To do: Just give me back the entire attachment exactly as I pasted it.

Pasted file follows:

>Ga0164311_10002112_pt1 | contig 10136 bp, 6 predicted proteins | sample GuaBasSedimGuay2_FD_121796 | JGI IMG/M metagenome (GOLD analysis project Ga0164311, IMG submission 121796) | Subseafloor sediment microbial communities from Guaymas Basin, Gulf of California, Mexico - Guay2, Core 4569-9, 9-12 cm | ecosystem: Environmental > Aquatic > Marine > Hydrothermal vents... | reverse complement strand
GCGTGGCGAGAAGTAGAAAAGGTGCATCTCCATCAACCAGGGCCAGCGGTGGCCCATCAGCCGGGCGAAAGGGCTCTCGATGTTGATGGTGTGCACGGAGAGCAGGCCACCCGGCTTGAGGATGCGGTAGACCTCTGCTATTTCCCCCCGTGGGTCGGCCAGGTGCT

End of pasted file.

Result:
>Ga0164311_10002112_pt1 | contig 10136 bp, 6 predicted proteins | sample GuaBasSedimGuay2_FD_121796 | JGI IMG/M metagenome (GOLD analysis project Ga0164311, IMG submission 121796) | Subseafloor sediment microbial communities from Guaymas Basin, Gulf of California, Mexico - Guay2, Core 4569-9, 9-12 cm | ecosystem: Environmental > Aquatic > Marine > Hydrothermal vents... | reverse complement strand
GCGTGGCGAGAAGTAGAAAAGGTGCATCTCCATCAACCAGGGCCAGCGGTGGCCCATCAGCCGGGCGAAAGGGCTCTCGATGTTGATGGTGTGCACGGAGAGCAGGCCACCCGGCTTGAGGATGCGGTAGACCTCTGCTATTTCCCCCCGTGGGTCGGCCAGGTGCT